Electronic-to-physical game translations are always a bit dicey (that Big Rigs: Over the Road Racing collectable card game was certainly a debacle), which is perhaps why this is not billed as Tetris: The Board Game—even though it’s pretty much impossible to describe Fits any other way. Each turn the players are instructed to place a Tetris-esque piece onto their tilted game board, where it slides down to join those placed previous. As with its video-game counterpart, Fits rewards those who complete horizontal lines, and punishes the careless with exasperating pockets of empty space. With rules that can be explained in 30 seconds or less, you’ll just be some catchy Russian music shy of the classic ’80s arcade experience. (More info)



Emma Games, 1 to 4 players, 15 to 30 minutes, $40

Two mainstays of the canonical Good Gift Games list are Carcassonne—in which players place tiles to build the southern French village—and Take It Easy—a light but addictive game reminiscent of Bingo. Cities takes a little from Column A and a little from Column B; the resulting game is as delightful as either. Each person has an identical set of 24 tiles, showing parks, lakes, and other attractions. Each turn a player randomly selects one of his remaining tiles and adds it to his city; the other players do likewise, each using the same tile. When the cities are complete, the player who has attracted the most tourists wins. And, because everyone played the same tiles in the same order, you can’t blame your morale-shattering loss on anyone but yourself. Won’t that be a treat? (More info)


The Adventurers

Alderac Entertainment Group, 2 to 6 players, 45 to 60 minutes, $50

Did you see that latest Indiana Jones movie? If not, here’s a fun fact: For roughly the same price as taking the family to the theater, you can recreate the fun of the excitement of the series in your own home, without the risk of George Lucas screwing it up. In The Adventurers, players navigate a trap-filled temple, seeking to extract as much treasure as possible. What the game lacks in strategy it makes up for with copious amounts of tension—there’s nothing like the threat of death by rolling boulder to keep your mind focused on the task at hand. Kids will enjoy the gimmicky board; adults will enjoy pushing their luck as far as they possibly can. (Note: If your nephew is too young to remember Raiders of the Lost Ark, tell him the game is like National Treasure—and then cry.) (More info)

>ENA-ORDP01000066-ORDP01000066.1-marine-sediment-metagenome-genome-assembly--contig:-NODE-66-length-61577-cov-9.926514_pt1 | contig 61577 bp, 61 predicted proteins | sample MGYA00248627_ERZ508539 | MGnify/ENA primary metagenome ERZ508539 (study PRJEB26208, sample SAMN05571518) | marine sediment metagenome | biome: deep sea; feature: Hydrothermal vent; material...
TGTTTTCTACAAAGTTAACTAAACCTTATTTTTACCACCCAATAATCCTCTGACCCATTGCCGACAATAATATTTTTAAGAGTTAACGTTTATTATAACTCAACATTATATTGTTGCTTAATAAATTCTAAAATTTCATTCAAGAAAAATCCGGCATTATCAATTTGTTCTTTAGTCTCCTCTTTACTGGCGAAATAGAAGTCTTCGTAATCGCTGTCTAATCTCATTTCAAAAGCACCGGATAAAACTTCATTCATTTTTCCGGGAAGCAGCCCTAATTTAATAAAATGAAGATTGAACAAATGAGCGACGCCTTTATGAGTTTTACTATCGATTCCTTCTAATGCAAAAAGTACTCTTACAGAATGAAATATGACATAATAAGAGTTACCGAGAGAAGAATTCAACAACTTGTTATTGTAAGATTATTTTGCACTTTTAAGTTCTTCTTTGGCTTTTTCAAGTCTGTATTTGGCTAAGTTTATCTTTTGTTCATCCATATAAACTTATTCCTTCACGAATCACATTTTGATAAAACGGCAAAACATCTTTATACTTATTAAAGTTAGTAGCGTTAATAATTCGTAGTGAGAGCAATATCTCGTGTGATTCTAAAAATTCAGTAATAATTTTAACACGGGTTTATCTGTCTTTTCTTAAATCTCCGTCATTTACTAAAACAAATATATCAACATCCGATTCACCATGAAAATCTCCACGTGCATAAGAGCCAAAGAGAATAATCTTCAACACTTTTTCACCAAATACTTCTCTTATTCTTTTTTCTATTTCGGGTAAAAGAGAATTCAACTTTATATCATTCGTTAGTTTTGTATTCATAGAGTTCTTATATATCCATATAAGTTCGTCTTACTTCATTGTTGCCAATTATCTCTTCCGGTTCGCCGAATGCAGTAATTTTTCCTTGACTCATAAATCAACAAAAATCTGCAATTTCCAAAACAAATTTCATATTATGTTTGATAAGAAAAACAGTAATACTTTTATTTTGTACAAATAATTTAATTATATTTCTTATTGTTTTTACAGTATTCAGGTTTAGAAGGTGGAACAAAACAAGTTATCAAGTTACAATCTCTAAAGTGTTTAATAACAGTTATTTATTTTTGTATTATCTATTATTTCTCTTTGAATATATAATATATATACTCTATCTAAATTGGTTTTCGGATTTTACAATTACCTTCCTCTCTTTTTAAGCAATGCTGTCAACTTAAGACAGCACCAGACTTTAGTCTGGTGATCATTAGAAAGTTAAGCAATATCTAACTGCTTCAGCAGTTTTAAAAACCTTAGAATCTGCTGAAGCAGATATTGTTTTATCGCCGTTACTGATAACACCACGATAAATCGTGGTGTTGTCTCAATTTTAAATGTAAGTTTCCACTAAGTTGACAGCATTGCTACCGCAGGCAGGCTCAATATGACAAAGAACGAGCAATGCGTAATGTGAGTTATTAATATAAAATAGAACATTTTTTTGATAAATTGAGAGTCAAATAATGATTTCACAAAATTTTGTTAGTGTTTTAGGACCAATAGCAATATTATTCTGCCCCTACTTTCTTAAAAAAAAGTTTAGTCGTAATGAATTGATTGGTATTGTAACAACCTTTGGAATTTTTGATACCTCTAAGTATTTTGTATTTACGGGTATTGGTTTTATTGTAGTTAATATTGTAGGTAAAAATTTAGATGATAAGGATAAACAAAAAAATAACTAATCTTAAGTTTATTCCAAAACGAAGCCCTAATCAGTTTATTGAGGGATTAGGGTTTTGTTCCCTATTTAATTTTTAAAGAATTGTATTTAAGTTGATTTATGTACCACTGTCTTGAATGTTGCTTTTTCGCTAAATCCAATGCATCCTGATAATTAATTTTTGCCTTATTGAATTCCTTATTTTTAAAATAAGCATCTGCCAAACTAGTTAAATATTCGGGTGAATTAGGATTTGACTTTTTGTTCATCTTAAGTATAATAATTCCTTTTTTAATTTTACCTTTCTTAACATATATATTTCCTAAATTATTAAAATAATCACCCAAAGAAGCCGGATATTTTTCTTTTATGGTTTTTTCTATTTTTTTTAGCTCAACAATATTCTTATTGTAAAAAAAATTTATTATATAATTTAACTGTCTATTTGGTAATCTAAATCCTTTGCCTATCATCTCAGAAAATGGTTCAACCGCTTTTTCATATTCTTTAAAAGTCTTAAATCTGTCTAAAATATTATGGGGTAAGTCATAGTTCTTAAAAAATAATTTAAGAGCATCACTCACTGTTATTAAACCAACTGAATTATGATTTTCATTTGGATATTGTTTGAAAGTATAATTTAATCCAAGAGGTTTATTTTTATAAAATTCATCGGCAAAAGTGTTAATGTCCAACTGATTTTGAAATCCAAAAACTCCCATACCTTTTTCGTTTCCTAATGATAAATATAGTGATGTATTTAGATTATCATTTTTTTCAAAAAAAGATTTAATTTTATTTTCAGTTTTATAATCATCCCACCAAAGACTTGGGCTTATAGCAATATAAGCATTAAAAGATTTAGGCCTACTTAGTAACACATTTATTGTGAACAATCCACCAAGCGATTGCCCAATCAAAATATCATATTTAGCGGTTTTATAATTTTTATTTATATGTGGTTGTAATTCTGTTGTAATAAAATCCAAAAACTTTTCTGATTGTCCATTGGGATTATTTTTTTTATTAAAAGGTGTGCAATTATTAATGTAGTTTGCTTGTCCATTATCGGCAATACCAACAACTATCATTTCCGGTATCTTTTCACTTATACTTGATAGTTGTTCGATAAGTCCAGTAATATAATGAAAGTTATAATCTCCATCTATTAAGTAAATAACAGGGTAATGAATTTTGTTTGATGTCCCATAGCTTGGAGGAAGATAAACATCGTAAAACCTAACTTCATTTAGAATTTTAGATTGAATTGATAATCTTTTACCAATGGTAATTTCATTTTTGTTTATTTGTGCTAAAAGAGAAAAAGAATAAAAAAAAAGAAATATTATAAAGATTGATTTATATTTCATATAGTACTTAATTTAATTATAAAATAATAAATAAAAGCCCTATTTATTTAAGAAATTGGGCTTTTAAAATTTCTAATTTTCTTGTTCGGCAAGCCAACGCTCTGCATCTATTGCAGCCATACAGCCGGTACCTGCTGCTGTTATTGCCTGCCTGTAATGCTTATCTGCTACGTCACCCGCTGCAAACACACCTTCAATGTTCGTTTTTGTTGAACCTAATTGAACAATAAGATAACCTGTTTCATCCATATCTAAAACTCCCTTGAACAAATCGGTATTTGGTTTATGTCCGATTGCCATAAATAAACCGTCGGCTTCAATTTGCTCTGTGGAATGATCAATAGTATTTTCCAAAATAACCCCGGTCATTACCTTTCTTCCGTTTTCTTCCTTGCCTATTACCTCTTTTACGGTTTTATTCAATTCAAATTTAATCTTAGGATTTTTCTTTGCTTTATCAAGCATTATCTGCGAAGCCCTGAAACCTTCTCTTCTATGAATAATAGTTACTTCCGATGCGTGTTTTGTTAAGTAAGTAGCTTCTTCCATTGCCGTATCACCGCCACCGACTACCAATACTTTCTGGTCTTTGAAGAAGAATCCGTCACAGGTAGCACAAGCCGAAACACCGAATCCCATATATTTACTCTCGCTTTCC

Roll Through the Ages: The Bronze Age

FRED Distribution, 1 to 4 players, 30 to 45 minutes, $30

Remember that game you played at home with your parents, where you rolled five dice and tried to get scoring combinations? And remember that game you played at college by yourself, where you hunched over a keyboard for 70 straight hours trying to turn a few settlements into a flourishing civilization? Amazingly, Roll Through the Ages: The Bronze Age captures the spirit of both, and combines them into a game that’s a hundred times more interesting than the former and a hundredth as complex as the latter. Throw the bones, collect resources (food, money, workers, and commodities), and expand your empire by building cities, monuments, and developments—all this in a game that plays in 30 minutes and requires but four pages of rules. Plus, when you’re ready to take your community to the next level, you can down load the free expansion from the publisher’s website. (More info)



Rio Grande Games, 2 to 5 players, 30 to 45 minutes, $35

The shelves of your local board-game store contain more place names than a Rand McNally atlas: Puerto Rico, Cuba, Thebes, and the aforementioned Tobago. Now all you need are some people, and Rio Grande Games provides. In Maori you not only sail the Polynesia islands, but assemble them as well, and then go on to collect shells, find leis, plant palms, and build huts. Suitable for children as young as eight, Maori is one of the simplest games on this list, but the elegance in the design still gives the players plenty to ponder. (More info)


Pandemic: On the Brink

Z-Man Games, 2 to 5 players, 30 to 45 minutes, $30

I don’t typically feature expansions on these G3s, but since I know you took my advice of last year and bought Pandemic, I thought you’d like to know that Z-Man Games has since released Pandemic: On the Brink. As in the original, players work cooperatively to cure the outbreak of deadly diseases; OtB, however, offers a variety of new options, including a new and unpredictable contagion, the ability for one person to play against the others as a bio-terrorist, and rules that allow five people to play at once. Less is generally more when it comes to infectious diseases, but the trend is thoroughly bucked here. (Note: The original Pandemic is required to play On the Brink.) (More info)


There’s a local specialty game store within spittin’ distance of your house, I’ll betcha a buck. So plug your ZIP Code into Google Maps, search for “games,” and see what you get.

Or there’s always the online option. Check out Funagain Games, Boulder Games, Boards & Bits, Gamefest, and Amazon, to name a few.

Have fun, and happy holidays!